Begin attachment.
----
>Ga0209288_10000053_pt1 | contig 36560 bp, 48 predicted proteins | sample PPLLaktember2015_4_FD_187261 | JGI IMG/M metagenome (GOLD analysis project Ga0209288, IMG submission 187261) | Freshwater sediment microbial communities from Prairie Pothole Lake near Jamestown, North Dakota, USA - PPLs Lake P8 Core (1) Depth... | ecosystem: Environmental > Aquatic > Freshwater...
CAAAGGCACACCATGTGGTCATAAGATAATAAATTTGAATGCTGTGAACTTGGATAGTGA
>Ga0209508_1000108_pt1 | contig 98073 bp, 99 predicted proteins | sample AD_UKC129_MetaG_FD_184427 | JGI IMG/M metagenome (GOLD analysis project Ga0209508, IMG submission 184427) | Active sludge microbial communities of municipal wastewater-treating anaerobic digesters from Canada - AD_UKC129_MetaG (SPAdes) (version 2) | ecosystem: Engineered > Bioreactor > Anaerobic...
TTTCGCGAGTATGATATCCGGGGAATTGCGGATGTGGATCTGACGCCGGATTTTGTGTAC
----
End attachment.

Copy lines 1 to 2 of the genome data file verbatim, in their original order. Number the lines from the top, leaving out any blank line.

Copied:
>Ga0209288_10000053_pt1 | contig 36560 bp, 48 predicted proteins | sample PPLLaktember2015_4_FD_187261 | JGI IMG/M metagenome (GOLD analysis project Ga0209288, IMG submission 187261) | Freshwater sediment microbial communities from Prairie Pothole Lake near Jamestown, North Dakota, USA - PPLs Lake P8 Core (1) Depth... | ecosystem: Environmental > Aquatic > Freshwater...
CAAAGGCACACCATGTGGTCATAAGATAATAAATTTGAATGCTGTGAACTTGGATAGTGA